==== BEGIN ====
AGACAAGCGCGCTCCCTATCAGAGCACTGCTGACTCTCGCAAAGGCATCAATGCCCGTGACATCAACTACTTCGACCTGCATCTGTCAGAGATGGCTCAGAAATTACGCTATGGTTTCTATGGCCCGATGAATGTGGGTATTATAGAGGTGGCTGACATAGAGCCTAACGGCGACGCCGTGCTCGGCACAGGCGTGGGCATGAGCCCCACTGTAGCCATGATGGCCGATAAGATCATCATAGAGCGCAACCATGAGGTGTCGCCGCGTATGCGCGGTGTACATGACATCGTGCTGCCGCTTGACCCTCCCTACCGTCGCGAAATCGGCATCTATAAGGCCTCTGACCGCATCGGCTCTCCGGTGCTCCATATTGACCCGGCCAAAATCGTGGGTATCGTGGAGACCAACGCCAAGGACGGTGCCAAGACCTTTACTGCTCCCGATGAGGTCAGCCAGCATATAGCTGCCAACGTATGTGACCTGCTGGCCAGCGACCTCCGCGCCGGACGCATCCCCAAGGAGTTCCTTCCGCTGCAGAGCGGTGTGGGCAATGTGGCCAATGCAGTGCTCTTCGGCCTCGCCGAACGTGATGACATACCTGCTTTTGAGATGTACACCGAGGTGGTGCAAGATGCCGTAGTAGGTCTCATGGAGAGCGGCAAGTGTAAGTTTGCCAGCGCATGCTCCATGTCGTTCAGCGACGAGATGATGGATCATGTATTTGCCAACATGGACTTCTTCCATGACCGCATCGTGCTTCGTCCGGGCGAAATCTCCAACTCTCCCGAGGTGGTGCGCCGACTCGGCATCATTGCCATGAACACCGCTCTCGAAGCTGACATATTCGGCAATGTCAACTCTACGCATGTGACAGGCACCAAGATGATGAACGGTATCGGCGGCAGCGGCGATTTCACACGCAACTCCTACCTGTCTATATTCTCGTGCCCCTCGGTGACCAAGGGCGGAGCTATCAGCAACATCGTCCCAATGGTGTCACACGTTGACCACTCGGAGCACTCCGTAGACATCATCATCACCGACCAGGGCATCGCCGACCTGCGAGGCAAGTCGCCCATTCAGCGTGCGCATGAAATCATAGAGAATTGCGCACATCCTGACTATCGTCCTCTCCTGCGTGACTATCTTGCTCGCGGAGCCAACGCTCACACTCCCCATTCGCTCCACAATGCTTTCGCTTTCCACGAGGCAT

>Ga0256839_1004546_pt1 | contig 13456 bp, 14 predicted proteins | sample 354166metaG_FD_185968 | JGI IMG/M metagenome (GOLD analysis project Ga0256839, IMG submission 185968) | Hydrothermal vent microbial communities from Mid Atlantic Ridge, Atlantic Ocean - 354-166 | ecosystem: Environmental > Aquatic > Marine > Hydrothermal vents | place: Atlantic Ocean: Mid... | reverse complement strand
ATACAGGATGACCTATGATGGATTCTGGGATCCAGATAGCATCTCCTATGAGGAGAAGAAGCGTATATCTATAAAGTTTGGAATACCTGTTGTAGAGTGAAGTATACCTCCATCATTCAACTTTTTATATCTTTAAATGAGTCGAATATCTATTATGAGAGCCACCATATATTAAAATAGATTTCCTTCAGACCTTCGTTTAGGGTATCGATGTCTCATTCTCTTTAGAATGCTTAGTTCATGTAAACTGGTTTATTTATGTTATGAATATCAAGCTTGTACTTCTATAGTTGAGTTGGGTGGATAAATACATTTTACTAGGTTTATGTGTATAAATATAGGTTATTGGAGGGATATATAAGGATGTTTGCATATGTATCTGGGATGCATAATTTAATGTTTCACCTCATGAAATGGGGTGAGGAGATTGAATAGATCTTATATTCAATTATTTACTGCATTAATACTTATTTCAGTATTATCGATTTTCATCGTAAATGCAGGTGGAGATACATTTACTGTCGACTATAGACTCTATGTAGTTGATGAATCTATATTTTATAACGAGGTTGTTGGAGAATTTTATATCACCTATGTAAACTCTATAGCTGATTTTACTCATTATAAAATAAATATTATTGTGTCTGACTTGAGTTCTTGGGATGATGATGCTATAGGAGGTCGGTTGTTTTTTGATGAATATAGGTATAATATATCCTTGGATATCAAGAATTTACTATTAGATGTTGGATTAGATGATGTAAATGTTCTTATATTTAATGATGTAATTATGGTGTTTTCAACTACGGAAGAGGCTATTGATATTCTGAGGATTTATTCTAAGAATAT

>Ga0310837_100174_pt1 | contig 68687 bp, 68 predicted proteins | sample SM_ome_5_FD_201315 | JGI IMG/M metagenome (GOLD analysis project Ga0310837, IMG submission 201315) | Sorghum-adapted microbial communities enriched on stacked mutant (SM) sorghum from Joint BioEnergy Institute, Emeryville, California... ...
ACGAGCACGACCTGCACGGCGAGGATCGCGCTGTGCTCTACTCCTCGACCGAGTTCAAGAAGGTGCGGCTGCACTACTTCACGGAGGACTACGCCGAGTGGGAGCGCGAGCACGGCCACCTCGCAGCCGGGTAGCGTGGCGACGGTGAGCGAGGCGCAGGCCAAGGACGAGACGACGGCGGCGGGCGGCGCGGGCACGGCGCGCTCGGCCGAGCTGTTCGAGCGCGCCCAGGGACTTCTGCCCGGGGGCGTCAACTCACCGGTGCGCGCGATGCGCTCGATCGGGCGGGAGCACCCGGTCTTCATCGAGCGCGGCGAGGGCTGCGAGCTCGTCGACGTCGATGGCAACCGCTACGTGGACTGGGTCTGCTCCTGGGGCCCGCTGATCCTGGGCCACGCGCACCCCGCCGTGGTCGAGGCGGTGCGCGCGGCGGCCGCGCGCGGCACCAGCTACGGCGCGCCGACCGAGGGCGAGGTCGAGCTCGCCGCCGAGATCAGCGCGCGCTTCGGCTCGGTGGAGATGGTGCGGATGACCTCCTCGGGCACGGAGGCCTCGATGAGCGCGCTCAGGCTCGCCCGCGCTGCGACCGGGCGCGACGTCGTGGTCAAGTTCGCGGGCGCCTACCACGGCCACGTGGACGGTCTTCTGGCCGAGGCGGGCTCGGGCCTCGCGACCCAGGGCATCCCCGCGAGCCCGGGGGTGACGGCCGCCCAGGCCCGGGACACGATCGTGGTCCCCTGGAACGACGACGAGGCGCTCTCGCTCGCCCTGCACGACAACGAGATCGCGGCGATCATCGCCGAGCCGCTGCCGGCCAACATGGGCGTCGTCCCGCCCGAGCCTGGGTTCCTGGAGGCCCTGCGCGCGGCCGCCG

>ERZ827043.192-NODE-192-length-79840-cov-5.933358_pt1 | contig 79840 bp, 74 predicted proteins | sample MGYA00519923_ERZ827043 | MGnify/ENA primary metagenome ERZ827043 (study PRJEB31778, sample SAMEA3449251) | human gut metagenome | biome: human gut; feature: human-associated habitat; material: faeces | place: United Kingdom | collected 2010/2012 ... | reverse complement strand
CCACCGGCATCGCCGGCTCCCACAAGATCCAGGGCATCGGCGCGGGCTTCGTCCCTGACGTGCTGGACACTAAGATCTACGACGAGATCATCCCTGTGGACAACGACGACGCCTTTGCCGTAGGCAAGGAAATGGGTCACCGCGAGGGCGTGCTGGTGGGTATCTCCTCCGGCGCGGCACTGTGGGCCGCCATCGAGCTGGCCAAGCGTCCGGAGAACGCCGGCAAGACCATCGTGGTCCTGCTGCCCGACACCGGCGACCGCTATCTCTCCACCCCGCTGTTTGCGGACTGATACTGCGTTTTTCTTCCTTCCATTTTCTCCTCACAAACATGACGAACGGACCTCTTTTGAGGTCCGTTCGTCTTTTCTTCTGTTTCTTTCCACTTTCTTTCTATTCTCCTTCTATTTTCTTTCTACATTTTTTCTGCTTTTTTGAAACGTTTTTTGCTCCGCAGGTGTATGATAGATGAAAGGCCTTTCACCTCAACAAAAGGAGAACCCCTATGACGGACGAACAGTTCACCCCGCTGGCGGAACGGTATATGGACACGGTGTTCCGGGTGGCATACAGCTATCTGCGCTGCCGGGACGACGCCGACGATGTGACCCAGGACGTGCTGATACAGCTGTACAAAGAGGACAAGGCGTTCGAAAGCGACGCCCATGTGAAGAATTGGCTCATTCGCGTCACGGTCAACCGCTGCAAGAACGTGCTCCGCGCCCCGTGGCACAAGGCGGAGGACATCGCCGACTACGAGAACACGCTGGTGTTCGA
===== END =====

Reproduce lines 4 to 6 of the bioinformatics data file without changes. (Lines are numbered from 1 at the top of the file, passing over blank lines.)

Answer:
>Ga0310837_100174_pt1 | contig 68687 bp, 68 predicted proteins | sample SM_ome_5_FD_201315 | JGI IMG/M metagenome (GOLD analysis project Ga0310837, IMG submission 201315) | Sorghum-adapted microbial communities enriched on stacked mutant (SM) sorghum from Joint BioEnergy Institute, Emeryville, California... ...
ACGAGCACGACCTGCACGGCGAGGATCGCGCTGTGCTCTACTCCTCGACCGAGTTCAAGAAGGTGCGGCTGCACTACTTCACGGAGGACTACGCCGAGTGGGAGCGCGAGCACGGCCACCTCGCAGCCGGGTAGCGTGGCGACGGTGAGCGAGGCGCAGGCCAAGGACGAGACGACGGCGGCGGGCGGCGCGGGCACGGCGCGCTCGGCCGAGCTGTTCGAGCGCGCCCAGGGACTTCTGCCCGGGGGCGTCAACTCACCGGTGCGCGCGATGCGCTCGATCGGGCGGGAGCACCCGGTCTTCATCGAGCGCGGCGAGGGCTGCGAGCTCGTCGACGTCGATGGCAACCGCTACGTGGACTGGGTCTGCTCCTGGGGCCCGCTGATCCTGGGCCACGCGCACCCCGCCGTGGTCGAGGCGGTGCGCGCGGCGGCCGCGCGCGGCACCAGCTACGGCGCGCCGACCGAGGGCGAGGTCGAGCTCGCCGCCGAGATCAGCGCGCGCTTCGGCTCGGTGGAGATGGTGCGGATGACCTCCTCGGGCACGGAGGCCTCGATGAGCGCGCTCAGGCTCGCCCGCGCTGCGACCGGGCGCGACGTCGTGGTCAAGTTCGCGGGCGCCTACCACGGCCACGTGGACGGTCTTCTGGCCGAGGCGGGCTCGGGCCTCGCGACCCAGGGCATCCCCGCGAGCCCGGGGGTGACGGCCGCCCAGGCCCGGGACACGATCGTGGTCCCCTGGAACGACGACGAGGCGCTCTCGCTCGCCCTGCACGACAACGAGATCGCGGCGATCATCGCCGAGCCGCTGCCGGCCAACATGGGCGTCGTCCCGCCCGAGCCTGGGTTCCTGGAGGCCCTGCGCGCGGCCGCCG

>ERZ827043.192-NODE-192-length-79840-cov-5.933358_pt1 | contig 79840 bp, 74 predicted proteins | sample MGYA00519923_ERZ827043 | MGnify/ENA primary metagenome ERZ827043 (study PRJEB31778, sample SAMEA3449251) | human gut metagenome | biome: human gut; feature: human-associated habitat; material: faeces | place: United Kingdom | collected 2010/2012 ... | reverse complement strand